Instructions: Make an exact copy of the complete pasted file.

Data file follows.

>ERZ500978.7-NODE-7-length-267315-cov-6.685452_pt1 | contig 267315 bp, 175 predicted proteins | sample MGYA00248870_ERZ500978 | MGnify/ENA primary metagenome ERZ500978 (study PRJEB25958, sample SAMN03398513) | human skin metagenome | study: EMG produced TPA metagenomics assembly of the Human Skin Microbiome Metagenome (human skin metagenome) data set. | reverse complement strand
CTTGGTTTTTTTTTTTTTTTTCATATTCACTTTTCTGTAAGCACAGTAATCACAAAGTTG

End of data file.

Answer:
>ERZ500978.7-NODE-7-length-267315-cov-6.685452_pt1 | contig 267315 bp, 175 predicted proteins | sample MGYA00248870_ERZ500978 | MGnify/ENA primary metagenome ERZ500978 (study PRJEB25958, sample SAMN03398513) | human skin metagenome | study: EMG produced TPA metagenomics assembly of the Human Skin Microbiome Metagenome (human skin metagenome) data set. | reverse complement strand
CTTGGTTTTTTTTTTTTTTTTCATATTCACTTTTCTGTAAGCACAGTAATCACAAAGTTG